Well meh!

fscSo no big launch event to herald the COC’s 2022/23 season announcement, just an email.  I’m not surprised because if the season had been announced in front of a large crowd at the Four Seasons Centre there would probably have been a riot. There are six productions on the main stage and each gets only seven or eight performances for a total of 45 which is the lowest since the house opened.  Five of them are revivals and there’s no Parsifal.  I begin to think that I have more chance of finding the Holy Grail than ever seeing Parsifal in Toronto.

So what do we get?

From October 7th to 23rd 2022 it’s Christopher Alden’s production of Wagner’s Flying Dutchman conducted by Johannes Debus.  It’s a decent cast with Johan Reuter and Franz-Josef Selig.

It’s paired with Joel Ivany’s tweak of Bizet’s Carmen.  Casting is not especially remarkable.  Runs October 14th to November 4th.

From January 27th to February 18th 2023 it’s Claus Guth’s now venerable take on Mozart’s The Marriage of Figaro with Luca Pisaroni, Gordon Bintner, Louise Alder, Johanni van Oostrum and Emily Fons.  Harry Bicket is conducting which is a plus.

From February 3rd to 24th it’s Atom Egoyan’s production of Richard Strauss’ Salome.  There’s some good news in the casting with Ambur Braid, Michael Schade and Karita Mattila all featuring.  Johannes Debus conducts.

Spring (April 28th to May 20th 2023 brings the one new production.  It’s a co-pro with Chicago of Verdi’s Macbeth.  David McVicar directs with, more genuinely good news, Speranza Scappucci conducting.  Quinn Kelsey and Sondra Radvanovsky are the royal couple.

Finally from May 5th to 27th 2023 it’s Paul Curran’s production of Puccini’s Tosca with a far from starry cast.

There are also three performances of Kye Marshal and Amanda Hale’s Pomegranate at the Canadian Opera Company Theatre; June 2nd to 4th 2023.

A premier subscription (all six shows) will set you back anything from $186 (Ring 5 Middle) to $2152 (Grand Ring) with 3 and 4 show packages also available.

Full details here.

If you haven’t figured it out by now I’m not terribly impressed.  No doubt there are financial pressures but I just don’t see this line up bringing people back to the opera house.  It seems to be an article of faith among opera company managements in Canada, certainly the COC, that the way to bring the audience back is to offer the familiar and, certainly, the unchallenging.  I am absolutely not convinced.  A bolder approach might be riskier but is suicide by a thousand cuts really the way forward?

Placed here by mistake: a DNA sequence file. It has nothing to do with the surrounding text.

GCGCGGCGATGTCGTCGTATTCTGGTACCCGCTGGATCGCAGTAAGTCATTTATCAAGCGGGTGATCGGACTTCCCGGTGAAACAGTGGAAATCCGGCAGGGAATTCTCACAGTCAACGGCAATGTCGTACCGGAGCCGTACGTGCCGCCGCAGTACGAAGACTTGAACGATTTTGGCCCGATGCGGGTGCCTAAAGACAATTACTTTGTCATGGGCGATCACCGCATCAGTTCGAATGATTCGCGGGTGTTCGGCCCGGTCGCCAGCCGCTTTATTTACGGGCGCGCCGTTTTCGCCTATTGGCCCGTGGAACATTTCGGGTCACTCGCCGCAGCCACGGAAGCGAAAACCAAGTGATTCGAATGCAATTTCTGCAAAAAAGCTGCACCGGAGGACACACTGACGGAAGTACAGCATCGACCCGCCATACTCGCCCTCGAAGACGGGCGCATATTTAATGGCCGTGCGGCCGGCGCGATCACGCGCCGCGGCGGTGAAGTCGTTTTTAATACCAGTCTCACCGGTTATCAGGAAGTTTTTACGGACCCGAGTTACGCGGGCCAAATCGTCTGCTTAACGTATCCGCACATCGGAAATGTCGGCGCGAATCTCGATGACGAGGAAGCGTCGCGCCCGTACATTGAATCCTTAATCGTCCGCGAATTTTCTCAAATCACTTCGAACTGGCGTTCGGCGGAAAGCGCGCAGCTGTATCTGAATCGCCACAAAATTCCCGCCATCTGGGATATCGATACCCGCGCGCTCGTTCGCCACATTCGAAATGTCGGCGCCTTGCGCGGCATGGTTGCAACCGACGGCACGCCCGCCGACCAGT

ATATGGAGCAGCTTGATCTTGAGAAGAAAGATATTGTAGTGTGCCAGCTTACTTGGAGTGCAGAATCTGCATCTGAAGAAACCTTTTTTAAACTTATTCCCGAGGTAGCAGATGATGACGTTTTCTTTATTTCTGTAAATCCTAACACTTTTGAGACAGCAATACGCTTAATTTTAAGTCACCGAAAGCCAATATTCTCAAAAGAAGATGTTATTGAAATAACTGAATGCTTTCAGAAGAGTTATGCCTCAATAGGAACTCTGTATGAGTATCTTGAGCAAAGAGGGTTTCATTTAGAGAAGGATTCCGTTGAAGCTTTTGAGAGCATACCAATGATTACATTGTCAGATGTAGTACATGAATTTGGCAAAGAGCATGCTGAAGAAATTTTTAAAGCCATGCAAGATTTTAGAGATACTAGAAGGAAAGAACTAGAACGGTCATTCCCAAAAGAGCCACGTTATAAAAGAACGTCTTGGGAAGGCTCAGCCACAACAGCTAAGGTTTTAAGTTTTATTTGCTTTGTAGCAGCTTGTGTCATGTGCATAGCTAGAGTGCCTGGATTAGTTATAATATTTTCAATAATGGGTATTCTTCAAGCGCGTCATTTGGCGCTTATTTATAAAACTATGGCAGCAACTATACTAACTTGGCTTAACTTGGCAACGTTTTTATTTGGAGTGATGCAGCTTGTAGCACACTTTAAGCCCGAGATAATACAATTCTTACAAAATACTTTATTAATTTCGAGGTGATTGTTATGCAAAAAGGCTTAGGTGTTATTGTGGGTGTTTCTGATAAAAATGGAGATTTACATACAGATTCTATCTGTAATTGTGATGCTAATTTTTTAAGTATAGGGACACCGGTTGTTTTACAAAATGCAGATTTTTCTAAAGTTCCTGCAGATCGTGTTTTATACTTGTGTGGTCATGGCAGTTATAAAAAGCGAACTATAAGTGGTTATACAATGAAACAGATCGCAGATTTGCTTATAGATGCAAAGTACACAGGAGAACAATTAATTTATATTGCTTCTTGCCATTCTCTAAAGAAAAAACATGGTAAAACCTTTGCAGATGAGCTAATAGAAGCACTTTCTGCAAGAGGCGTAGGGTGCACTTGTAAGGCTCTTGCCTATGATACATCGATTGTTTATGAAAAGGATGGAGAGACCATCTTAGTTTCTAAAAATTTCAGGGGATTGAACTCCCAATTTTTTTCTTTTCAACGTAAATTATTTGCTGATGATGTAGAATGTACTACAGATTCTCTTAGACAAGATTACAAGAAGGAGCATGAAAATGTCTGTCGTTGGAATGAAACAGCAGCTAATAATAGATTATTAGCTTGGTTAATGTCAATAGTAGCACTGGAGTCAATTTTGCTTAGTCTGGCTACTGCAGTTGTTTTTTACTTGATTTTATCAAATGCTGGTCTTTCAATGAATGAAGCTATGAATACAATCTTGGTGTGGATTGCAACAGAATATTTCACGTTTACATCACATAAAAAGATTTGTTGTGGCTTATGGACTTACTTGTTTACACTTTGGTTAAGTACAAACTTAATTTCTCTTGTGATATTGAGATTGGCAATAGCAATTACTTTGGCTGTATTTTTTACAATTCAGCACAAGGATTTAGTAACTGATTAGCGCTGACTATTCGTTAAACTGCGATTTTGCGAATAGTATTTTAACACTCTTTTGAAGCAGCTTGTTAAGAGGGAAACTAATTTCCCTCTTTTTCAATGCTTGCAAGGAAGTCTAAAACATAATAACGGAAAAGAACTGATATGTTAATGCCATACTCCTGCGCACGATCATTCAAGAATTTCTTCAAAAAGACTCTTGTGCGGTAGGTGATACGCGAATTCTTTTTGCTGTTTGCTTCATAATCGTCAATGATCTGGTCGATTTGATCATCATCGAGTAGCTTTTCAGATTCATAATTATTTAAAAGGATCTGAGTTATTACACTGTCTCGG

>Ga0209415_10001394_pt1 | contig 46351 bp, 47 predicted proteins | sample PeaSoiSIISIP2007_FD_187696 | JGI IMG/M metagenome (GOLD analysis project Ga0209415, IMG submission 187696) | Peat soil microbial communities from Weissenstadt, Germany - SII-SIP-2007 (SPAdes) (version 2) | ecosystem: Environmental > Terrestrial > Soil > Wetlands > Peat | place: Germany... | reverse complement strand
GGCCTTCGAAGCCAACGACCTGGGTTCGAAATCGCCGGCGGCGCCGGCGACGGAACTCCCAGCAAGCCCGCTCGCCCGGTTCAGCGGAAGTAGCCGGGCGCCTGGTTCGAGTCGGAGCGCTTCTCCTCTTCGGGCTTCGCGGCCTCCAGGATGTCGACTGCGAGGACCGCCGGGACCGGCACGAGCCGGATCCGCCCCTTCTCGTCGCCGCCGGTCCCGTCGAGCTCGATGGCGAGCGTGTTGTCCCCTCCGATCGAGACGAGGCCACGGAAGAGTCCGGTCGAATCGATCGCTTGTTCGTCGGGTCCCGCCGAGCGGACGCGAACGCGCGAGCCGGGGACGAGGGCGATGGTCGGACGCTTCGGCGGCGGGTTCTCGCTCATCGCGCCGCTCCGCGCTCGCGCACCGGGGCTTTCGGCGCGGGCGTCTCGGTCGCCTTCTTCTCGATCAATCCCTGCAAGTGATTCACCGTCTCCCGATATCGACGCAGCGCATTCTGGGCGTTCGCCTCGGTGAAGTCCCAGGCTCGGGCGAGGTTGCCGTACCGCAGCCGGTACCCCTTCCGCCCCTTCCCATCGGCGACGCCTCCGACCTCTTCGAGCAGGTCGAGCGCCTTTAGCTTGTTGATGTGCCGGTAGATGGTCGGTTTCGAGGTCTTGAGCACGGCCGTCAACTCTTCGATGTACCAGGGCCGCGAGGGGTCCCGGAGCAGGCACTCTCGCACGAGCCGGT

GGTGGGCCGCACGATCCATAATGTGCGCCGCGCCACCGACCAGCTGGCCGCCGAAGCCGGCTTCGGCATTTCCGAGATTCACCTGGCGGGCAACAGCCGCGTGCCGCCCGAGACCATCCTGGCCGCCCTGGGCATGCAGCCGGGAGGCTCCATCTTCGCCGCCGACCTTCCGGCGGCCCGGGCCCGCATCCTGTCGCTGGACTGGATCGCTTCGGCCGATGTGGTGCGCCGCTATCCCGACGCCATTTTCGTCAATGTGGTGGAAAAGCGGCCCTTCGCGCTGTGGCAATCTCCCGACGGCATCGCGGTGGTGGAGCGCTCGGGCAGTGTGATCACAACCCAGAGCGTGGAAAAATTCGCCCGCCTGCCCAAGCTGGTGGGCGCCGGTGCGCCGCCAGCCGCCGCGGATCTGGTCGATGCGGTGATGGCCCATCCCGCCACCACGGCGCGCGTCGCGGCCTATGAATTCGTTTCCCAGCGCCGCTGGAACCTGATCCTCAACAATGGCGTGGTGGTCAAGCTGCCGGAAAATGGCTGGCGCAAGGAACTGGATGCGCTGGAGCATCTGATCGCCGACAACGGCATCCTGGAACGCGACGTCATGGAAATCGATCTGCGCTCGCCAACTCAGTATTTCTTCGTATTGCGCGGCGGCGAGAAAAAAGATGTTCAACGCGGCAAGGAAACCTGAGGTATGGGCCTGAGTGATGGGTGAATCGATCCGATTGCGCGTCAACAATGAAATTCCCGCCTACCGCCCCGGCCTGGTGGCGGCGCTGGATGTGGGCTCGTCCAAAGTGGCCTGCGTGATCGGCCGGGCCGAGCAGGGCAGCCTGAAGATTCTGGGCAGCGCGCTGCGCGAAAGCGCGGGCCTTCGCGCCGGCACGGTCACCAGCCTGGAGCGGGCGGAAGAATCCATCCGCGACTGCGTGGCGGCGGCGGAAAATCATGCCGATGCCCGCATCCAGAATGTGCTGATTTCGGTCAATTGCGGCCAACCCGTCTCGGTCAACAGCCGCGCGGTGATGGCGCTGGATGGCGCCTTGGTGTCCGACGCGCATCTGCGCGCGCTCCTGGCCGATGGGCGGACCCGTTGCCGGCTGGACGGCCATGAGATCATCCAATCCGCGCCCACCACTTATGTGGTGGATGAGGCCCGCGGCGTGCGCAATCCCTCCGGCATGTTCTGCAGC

5 thoughts on “Well meh!

  1. Maybe all they want to do this post-covid season is to get bums in the seats? I expect the “average” opera goer (big question if there is such a thing in the GTA, or anywhere) is a little less adventurous/snobby than you and I. I wonder what the state of their subscriptions is like. Subs have been down in every big house…

    But this worries me the most: “There are six productions on the main stage and each gets only seven or eight performances for a total of 45 which is the lowest since the house opened.”

    Good news: Speranza, McVicar, Ambur, Karita, the cast of that bleak Guth Figaro — and perhaps the introduction of the Imperial Oil stage as a the chamber opera space. They could, if they want to, program an entire parallel season of small works on that stage.

    Parsifal is not the only one left forever in the lurch. The Sokolovic opera AND the Girl King opera are also nowhere to be seen.

    They should have co-produced the new ENO production of Handmaid’s Tale which would have sold out here — and it did extremely well in London earlier this year.

    • Don’t disagree with any of that. It’s worrying. I am not at all convinced that 5/6 shows that almost every subscriber has seen will boost renewals. If I had to buy tickets I wouldn’t renew. I’d probably only see Macbeth and Salome. It’s got to the point where K won’t even come to COC shows with me most of the time!
      The new commissions situation is weird. I hear rumours of yet another one but they always seem to find a reason not to do them.

    • “But this worries me the most:”
      Every mainstream company in North America has this problem. The reaction in almost every case is to become more conservative. It’s the trickle down economics of opera. It doesn’t work but they do it anyway. I can only think because if, as a GD, you program a boring season and it fails it gets attributed to anything but the programming but if you do something bolder and it fails it’s your fault!

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